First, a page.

Moscow-born Elena Rybakina powers past Ons Jabeur to Wimbledon singles title
- Rybakina rallied from a set down to defeat Tunisia’s Jabeur 3-6 6-2 6-2 on Saturday to become the first player from Kazakhstan to win a grand slam singles title
- Russian players are banned from Wimbledon following Moscow’s invasion of Ukraine but Rybakina switched allegiance from Russia in 2018 for better funding
In a year when Russian players were banned from Wimbledon, Moscow-born Elena Rybakina rallied from a set down to defeat Tunisia’s Ons Jabeur 3-6 6-2 6-2 on Saturday to become the first player from Kazakhstan to win a grand slam singles title.
With Russian and Belarusian players banned from the grass court major following Moscow’s invasion of Ukraine, Rybakina would have been excluded had she not switched allegiance from Russia in 2018 for better funding and support.
But even if the repeated questions about her links to Russia during the past fortnight affected Rybakina mentally, it did not have any discernible impact on the 23-year-old’s game.
In a showpiece featuring two first-time grand slam finalists for the first time since 1962, the lanky Rybakina lifted the Venus Rosewater Dish after another power-packed performance to become the fifth different women’s champion in as many editions.
“It was such a tough match mentally and physically, so in the end I was just super happy that it finished,” said Rybakina, who became the first woman to win a Wimbledon final from a set down since Amelie Mauresmo in 2006.
The cool-as-a-cucumber Rybakina celebrated the win with barely a fist pump and just a fleeting smile in her typical demeanour.
“I need to teach her how to celebrate really good,” a smiling Jabeur, who attempted to become the first African woman as well as first Arab to win a major, later told reporters.
At her news conference Rybakina promised to show more emotion in future. But minutes later she broke down in tears when asked how her parents would react when they meet her.
“Probably they’re going to be super proud,” Rybakina said, before breaking down.
“You wanted to see emotion,” she added, wiping away tears as those present in the room burst out laughing before applauding her. “Kept it (inside) too long … ”
Before Saturday’s final, Rybakina and Jabeur had met three times and each had won a match apiece before the Kazakh retired due to illness in Chicago in their last showdown a year ago.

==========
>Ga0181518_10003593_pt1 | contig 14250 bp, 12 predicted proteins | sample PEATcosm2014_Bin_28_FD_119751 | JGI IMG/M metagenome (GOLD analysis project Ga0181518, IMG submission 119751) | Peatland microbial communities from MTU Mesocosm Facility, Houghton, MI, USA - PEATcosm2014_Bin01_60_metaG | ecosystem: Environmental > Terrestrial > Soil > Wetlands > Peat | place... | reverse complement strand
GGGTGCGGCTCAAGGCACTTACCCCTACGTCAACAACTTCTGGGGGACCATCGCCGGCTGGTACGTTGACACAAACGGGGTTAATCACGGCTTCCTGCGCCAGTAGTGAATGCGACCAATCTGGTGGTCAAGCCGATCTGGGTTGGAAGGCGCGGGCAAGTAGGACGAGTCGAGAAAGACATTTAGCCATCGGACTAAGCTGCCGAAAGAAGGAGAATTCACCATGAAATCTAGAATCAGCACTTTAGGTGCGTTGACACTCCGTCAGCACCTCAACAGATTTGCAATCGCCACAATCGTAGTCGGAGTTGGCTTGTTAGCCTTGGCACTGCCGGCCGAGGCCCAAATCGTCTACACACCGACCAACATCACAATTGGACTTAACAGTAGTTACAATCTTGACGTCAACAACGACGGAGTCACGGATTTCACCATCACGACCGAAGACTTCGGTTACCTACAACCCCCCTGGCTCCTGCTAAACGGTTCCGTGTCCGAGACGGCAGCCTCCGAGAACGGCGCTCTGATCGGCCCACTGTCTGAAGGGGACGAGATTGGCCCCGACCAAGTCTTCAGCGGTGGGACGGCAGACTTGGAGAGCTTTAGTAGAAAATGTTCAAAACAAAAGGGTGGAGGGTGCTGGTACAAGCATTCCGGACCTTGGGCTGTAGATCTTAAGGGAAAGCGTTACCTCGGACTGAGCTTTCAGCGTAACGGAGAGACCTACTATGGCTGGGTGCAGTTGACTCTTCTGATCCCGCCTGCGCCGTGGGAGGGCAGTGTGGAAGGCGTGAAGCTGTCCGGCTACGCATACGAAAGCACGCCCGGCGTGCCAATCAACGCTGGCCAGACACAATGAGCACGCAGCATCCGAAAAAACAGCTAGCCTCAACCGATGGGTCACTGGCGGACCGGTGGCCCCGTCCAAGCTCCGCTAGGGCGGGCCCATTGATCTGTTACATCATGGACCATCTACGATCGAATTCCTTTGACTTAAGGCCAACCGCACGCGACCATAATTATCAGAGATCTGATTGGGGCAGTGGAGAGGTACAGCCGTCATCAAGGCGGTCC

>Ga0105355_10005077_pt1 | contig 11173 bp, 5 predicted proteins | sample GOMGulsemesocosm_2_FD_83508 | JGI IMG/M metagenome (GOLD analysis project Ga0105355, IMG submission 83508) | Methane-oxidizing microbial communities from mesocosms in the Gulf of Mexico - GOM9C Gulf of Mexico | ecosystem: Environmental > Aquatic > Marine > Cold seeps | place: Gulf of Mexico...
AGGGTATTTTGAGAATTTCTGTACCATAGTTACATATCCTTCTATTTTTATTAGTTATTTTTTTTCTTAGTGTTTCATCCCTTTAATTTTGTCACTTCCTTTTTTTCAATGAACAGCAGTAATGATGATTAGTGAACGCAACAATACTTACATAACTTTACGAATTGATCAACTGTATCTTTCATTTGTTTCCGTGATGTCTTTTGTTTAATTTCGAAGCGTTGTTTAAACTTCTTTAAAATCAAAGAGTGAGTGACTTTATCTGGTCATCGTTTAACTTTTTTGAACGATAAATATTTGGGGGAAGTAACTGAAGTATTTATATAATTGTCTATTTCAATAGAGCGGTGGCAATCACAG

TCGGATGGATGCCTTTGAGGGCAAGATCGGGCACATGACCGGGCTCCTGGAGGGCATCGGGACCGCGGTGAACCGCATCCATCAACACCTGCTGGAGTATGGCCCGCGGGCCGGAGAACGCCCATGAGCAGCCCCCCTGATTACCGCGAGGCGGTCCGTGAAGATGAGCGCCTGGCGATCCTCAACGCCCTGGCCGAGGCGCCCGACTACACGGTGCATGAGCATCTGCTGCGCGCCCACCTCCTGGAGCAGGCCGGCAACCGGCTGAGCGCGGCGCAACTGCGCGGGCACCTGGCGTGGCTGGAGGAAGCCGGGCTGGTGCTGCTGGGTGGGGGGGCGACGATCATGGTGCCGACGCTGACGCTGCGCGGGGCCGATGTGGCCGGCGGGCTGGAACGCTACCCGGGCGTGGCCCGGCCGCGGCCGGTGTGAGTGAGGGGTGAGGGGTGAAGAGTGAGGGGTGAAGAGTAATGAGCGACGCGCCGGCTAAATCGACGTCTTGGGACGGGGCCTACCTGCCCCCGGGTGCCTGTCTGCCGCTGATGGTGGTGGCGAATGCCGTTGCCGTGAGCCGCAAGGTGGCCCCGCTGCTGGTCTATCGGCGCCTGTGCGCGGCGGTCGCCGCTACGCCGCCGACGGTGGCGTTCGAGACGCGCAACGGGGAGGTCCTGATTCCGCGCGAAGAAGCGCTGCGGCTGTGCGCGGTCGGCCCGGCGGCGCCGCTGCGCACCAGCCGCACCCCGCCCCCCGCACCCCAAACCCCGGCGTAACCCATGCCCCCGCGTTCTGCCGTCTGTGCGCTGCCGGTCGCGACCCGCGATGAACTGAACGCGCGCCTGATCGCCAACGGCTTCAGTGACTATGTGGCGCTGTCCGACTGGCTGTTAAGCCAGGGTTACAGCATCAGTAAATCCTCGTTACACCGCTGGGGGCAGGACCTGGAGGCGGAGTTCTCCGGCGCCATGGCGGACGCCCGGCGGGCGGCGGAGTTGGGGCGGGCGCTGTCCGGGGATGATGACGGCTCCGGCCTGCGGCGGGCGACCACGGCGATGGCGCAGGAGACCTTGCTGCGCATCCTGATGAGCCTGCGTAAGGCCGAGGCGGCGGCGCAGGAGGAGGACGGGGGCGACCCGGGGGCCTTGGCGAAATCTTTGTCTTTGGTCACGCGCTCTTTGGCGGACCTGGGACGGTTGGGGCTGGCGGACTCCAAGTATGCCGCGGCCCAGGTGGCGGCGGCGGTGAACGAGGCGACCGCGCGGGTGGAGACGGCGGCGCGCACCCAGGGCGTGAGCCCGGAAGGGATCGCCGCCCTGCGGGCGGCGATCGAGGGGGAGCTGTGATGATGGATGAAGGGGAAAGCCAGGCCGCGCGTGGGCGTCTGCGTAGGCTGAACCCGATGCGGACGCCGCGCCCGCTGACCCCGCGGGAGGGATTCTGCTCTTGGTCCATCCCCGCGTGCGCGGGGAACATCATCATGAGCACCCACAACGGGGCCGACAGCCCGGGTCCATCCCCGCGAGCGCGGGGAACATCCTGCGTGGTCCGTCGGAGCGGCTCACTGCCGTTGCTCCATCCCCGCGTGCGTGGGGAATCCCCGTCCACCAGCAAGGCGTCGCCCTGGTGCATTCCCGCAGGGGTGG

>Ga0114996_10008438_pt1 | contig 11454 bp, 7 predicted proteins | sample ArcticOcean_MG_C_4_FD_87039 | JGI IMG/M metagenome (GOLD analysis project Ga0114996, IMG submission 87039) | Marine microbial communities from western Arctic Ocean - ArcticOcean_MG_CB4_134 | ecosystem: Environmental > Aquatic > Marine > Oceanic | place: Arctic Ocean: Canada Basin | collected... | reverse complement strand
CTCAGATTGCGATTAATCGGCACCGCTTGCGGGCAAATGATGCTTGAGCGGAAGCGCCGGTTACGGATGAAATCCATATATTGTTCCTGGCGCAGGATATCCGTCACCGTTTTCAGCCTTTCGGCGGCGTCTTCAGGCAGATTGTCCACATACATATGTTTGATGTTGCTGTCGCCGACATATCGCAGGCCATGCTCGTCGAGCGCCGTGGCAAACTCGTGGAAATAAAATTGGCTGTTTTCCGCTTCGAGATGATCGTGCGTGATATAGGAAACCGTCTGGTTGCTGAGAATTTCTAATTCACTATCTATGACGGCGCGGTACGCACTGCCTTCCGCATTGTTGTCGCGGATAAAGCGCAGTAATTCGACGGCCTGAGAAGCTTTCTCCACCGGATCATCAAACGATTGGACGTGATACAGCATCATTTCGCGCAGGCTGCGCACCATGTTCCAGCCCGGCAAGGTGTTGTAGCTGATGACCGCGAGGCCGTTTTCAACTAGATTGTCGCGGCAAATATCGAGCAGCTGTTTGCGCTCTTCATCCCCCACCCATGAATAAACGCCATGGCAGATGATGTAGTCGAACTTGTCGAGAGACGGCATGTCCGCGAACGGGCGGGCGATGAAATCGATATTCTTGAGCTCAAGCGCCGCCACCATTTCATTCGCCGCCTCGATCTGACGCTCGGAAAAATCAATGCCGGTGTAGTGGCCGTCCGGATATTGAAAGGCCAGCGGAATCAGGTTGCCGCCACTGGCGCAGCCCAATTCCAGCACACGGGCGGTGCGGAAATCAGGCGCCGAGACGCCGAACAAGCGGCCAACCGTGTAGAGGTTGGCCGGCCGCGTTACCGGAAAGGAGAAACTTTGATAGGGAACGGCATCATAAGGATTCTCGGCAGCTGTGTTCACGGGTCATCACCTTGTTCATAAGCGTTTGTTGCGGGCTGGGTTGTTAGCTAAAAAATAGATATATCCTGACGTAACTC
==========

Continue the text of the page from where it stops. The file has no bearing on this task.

World number two Jabeur also came into the contest on an 11-match winning streak – all of them on grass.
Rybakina’s booming delivery was supposed to be a key factor in Saturday’s contest but it was Jabeur who had less trouble holding serve in the opening stages on a sun-bathed Centre Court.
Jabeur’s ploy to mix things up with heavy slices and drop shots clearly upset Rybakina’s rhythm as the Tunisian landed the first blow with a break in the third game.
Stepping inside the baseline to punish her opponent’s second serve, Jabeur made optimum use of her slices during the rallies to slow the pace down.
Rybakina appeared to lose the plot while trailing 5-3 as she committed four unforced errors – including a double fault – to hand Jabeur a second break and with it the opening set in 32 minutes.
“I knew I have this big weapon, serve, but it didn’t work out for the whole first set. And Ons, she was using the serve very well,” said Rybakina, who was handed the gilded dish by the Duchess of Cambridge.
“I was just thinking that I need these big serves right now because if not, it’s going to be very tough.”
The match was, indeed, far from over and Rybakina looked a completely different player for the next 80 minutes.
Her red-framed racket was suddenly spitting fire while she showed the agility to run down Jabeur’s drop shots despite her tall frame.
The momentum shifted in her favour as she nosed ahead in the second set with an early break.
Jabeur tried to match Rybakina’s power but instead her game unravelled. The drop shots started looking less clever as Rybakina also cut down on her unforced errors.
The Tunisian had three chances to level things up during a lengthy fourth game but Rybakina held firm and then broke Jabeur in the following game to take a 4-1 lead.
Three games later the 17th seed slammed down a 116mph ace to send the contest into a final set.
Rybakina surged ahead in the decider by breaking Jabeur in the opening game.
Known back home as ‘Minister of Happiness’, Jabeur by then cut a frustrated figure on court, screaming at herself in anger, despite enjoying the raucous backing of the crowd.
Jabeur got them more excited in anticipation of a fightback when she set up three break point chances in the sixth game but once again Rybakina shut her out.
The Kazakh won five straight points to win the game and then broke Jabeur again to leave the Tunisian burying her face in her towel during the changeover.
Rybakina appeared a bit nervous while serving for the match but then sealed the title on her first championship point as Jabeur sent a backhand wide.